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mantralux

FM2011 Training Masterclass

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Introduction

This article will go through the training module in Football Manager 2011, how it works, what all the sliders do and how to utilise them properly. All info presented in this article is factual, confirmed by the developers either through personal messages or through the official SI forum. Any speculative information will be noted as such.

The original article can be found here; http://bit.ly/cIsq01

Training Categories

There are 9 different training categories. Two of them are fitness related, two of them are goalkeeping related, and the other 5 are general training. All categories affect visible player attributes only, and you can read more about what player attributes do and how they interact with each other in the Player Attributes Explained article.

The first important thing to know, is that all affected attributes in a training category have an equal chance of increasing. As an example; the strength training category affects natural fitness, stamina, strength and work rate – but none of the attributes have higher priority than the others, they all have an equal chance of increasing if you’re training the strength category.

Lets go through the training categories one by one:

Strength (physio training)

This category affects 4 different attributes; Natural Fitness, Stamina, Strength and Work Rate. Especially useful category if your players lose condition quickly in matches, and is a good category for pre-season training (see the Pre-Season section for more info).

Aerobic (physio training)

This category affects 5 different attributes; Acceleration, Agility, Balance, Jumping and Pace. Mainly for improving the athleticism of your player, it will make him faster, more agile and steadier on his feet. Often used in conjunction with the Strength category to increase a players overall physical presence.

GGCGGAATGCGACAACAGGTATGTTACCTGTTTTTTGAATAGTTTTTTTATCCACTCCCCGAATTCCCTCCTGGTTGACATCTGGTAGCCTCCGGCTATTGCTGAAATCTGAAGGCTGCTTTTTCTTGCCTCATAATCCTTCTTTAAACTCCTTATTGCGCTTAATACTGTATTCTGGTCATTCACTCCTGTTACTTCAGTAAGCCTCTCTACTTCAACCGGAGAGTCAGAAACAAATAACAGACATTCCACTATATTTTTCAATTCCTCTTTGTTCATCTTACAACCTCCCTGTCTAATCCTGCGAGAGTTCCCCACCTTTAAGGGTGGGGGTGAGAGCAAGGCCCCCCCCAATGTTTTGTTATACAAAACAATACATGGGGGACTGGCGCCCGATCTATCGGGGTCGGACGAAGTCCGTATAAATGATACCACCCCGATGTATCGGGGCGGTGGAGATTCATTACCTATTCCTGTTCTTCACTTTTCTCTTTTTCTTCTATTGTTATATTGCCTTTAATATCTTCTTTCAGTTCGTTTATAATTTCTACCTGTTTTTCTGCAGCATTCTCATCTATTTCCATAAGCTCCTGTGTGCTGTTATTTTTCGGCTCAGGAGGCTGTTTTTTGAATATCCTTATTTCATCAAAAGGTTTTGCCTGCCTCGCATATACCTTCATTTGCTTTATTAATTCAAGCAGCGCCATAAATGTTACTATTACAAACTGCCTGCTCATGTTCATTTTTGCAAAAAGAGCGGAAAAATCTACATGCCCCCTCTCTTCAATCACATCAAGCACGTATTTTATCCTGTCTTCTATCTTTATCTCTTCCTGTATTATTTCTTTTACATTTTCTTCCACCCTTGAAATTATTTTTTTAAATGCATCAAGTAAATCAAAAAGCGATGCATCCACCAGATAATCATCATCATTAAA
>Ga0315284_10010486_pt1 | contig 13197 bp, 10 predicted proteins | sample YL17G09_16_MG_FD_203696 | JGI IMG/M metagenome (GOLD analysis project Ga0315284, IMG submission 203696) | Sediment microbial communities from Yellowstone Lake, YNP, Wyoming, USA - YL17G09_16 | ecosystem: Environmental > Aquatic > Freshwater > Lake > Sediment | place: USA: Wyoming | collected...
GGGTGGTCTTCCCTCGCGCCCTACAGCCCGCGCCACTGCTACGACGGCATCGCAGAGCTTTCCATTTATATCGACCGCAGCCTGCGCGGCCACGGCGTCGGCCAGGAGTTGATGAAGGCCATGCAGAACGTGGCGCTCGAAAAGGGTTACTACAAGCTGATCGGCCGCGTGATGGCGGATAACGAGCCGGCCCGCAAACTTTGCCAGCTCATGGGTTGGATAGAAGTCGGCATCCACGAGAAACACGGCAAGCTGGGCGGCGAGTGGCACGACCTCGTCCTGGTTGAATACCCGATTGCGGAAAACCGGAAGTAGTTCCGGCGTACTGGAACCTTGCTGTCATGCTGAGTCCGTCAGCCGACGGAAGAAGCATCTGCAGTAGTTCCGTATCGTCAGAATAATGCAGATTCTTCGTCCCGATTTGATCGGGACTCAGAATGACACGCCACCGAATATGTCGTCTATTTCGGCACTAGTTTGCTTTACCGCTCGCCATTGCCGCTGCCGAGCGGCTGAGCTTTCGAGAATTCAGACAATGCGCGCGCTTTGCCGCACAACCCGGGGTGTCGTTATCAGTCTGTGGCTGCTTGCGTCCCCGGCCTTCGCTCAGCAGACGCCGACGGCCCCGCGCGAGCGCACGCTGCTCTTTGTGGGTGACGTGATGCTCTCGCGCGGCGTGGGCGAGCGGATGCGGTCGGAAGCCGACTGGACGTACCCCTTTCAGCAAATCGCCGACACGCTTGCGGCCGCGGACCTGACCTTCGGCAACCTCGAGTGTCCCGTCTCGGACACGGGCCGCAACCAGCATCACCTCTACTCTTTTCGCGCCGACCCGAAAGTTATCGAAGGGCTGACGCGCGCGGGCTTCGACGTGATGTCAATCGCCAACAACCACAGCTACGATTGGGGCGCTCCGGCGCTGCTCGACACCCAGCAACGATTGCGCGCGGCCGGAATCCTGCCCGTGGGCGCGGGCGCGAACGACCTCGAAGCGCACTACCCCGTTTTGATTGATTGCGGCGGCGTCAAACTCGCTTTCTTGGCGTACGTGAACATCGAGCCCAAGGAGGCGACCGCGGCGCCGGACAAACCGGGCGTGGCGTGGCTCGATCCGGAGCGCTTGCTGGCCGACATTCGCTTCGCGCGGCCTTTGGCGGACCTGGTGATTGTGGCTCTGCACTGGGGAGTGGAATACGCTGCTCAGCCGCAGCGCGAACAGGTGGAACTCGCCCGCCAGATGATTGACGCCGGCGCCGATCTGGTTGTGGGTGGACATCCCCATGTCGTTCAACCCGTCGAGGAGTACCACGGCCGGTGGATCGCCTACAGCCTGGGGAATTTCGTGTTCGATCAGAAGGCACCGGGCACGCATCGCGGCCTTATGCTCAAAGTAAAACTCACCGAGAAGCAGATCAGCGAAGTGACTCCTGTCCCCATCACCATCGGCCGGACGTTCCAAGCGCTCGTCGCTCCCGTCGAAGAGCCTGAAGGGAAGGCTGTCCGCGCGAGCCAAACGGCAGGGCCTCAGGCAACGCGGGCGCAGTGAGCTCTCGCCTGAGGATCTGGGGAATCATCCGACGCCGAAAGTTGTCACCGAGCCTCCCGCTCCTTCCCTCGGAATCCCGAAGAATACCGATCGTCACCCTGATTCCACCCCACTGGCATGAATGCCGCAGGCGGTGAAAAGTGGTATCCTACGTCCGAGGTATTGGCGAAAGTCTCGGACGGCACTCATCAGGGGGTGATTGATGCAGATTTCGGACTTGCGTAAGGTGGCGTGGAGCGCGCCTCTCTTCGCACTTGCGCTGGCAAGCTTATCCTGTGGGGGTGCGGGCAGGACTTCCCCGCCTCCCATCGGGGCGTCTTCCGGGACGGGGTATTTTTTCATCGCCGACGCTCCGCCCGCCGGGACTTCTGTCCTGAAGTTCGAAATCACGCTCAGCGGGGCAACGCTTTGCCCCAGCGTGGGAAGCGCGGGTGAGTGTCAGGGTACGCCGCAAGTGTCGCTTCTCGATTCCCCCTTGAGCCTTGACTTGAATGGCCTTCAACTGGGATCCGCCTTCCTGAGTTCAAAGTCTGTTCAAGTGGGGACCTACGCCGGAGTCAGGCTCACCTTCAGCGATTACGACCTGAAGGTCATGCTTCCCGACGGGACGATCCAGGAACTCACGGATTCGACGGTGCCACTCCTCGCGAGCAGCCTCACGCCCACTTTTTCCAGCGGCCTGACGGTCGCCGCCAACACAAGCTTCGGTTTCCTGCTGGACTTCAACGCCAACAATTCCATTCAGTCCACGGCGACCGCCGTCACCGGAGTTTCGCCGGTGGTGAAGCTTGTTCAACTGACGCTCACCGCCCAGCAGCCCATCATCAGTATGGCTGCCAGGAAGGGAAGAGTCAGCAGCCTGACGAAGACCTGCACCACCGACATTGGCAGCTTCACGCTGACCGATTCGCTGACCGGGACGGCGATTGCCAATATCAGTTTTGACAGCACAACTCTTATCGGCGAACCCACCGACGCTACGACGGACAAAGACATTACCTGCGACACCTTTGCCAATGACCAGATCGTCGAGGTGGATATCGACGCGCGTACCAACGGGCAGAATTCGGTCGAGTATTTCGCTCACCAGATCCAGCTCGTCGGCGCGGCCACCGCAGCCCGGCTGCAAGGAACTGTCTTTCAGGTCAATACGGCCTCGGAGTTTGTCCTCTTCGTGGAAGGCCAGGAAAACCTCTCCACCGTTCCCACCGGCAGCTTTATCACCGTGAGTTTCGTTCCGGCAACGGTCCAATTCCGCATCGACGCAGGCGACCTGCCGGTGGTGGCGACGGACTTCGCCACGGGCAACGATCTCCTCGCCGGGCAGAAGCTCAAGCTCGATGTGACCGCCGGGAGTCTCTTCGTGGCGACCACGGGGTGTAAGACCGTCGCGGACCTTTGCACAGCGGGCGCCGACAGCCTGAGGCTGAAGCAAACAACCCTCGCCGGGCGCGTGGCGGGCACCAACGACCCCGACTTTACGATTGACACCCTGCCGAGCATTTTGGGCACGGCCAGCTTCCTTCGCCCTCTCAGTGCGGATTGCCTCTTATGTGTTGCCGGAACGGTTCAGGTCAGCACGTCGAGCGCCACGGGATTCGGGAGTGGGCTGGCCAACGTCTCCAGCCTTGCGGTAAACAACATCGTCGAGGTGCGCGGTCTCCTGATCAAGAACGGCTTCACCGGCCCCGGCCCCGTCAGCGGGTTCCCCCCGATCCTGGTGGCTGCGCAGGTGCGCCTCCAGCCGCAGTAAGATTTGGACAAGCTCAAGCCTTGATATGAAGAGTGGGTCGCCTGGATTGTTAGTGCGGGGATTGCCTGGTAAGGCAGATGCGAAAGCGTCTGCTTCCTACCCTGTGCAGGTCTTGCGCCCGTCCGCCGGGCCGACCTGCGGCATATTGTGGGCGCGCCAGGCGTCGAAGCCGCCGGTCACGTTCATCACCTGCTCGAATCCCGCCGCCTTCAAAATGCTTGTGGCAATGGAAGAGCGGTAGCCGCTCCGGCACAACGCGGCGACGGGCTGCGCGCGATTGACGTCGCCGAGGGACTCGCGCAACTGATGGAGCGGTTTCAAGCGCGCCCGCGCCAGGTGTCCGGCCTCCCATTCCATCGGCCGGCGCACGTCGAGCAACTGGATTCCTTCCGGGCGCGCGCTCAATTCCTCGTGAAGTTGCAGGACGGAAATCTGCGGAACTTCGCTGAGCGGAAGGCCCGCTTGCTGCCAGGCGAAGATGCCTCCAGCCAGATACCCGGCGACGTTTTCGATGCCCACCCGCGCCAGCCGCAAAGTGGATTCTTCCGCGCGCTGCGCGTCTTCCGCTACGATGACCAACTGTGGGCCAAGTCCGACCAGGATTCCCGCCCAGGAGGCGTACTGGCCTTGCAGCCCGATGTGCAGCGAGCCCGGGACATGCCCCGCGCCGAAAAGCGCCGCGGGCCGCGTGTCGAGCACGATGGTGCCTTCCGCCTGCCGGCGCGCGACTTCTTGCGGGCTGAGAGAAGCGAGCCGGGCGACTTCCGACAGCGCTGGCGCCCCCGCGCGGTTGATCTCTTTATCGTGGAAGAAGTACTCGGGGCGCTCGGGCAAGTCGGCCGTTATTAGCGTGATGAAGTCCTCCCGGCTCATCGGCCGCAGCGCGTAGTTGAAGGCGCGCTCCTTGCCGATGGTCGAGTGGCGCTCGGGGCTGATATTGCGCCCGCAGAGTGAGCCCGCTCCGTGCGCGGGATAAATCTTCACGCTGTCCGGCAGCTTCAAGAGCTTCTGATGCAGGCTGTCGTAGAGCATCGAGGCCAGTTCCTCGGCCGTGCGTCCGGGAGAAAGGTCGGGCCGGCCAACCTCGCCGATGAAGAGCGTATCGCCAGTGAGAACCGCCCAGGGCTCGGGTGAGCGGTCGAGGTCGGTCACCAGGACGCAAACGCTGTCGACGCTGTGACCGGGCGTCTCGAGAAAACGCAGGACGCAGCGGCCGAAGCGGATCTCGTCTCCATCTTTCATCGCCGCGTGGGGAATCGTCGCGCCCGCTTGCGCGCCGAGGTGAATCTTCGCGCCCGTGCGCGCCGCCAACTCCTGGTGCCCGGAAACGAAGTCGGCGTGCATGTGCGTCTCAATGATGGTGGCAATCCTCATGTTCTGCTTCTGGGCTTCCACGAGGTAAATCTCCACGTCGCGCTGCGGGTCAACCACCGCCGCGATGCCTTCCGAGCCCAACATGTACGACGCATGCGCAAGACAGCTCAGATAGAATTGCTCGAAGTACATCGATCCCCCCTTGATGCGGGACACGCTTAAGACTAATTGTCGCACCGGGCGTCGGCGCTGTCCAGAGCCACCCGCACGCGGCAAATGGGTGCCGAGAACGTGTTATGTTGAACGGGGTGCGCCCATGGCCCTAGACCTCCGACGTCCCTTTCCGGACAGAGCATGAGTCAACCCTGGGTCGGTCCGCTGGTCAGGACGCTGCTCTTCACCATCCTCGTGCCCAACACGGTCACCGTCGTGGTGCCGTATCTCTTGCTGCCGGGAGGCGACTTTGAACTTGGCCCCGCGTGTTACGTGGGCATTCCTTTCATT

GK – Shot Stopping (goalkeeper training)

This category affects 4 different attributes (2 of them goalkeeper specific); Reflexes, One on Ones, Composure and Concentration. This category trains the goalkeepers mental abilities, useful if your keeper makes poor judgements and buckle under pressure.

GK – Handling (goalkeeper training)

This category affects 4 different attributes (all of them goalkeeper specific); Aerial Ability, Kicking, Handling and Throwing. This category trains the goalkeepers physical and technical attributes, useful if your keeper has accuracy issues. Aerial Ability is the goalkeeper equivalent of Jumping, deciding how high the goalkeeper can reach.

Tactics (general and goalkeeper training)

This category affects the most amount of attributes (8), as it also trains goalkeeper attributes if applied to one; Anticipation, Decisions, Positioning, Off The Ball, Teamwork, Command of Area (GK), Communication (GK) and Rushing Out (GK). Being the category that affects the most amount of prime attributes (2), it’s the most important one, especially for younger players. It teaches them to read the game, how to move and how to make good decisions. If a goalkeeper is training this category, it’s an extension of his mental goalkeeping training, making him interact better with his team and make better goalkeeping decisions.

Ball Control (general training)

This category affects 5 different attributes; Dribbling, First Touch, Technique, Flair and Heading. All are technical or accuracy attributes except for Flair, which is an attribute that controls the unpredictability of a player. This category is useful if you feel your players repertoire is limited, and/or if you feel the player needs to control the ball better, as indicated by the category name.

Defending (general training)

This category affects 3 different attributes; Tackling, Marking and Concentration. A fairly straightforward category, useful for all defensive minded players to increase their defensive precision.

Attacking (general training)

This category affects 3 different attributes; Passing, Creativity and Crossing. Not as simple as the previous category though, as this one contains the prime attribute Creativity, which essentially controls how many options a player has to choose between, together with Technique and Flair. Useful for all players on the pitch, but obviously most useful for attack-minded players.

Shooting

Lastly, this category affects 3 attributes; Finishing, Long Shots and Composure. Pretty self-explanatory, this category is useful for all players expected to provide end product, and will increase both a player’s accuracy in front of goal and how well he will make a decision under pressure.

As previously mentioned, ALL attributes in a category have an equal chance of being increased, and this is true regardless of how many attributes are in a category.

Training Score (Advanced)

So now that we know what the categories do, it’s time to understand how this is all calculated to result in an increase for one or more attributes. Simply explained; a training score is calculated in every training category, and then that score is used to decide whether or not attributes are increased or not.

This training score is calculated from three different factors;

• Category Workload – how high the slider for the category is set.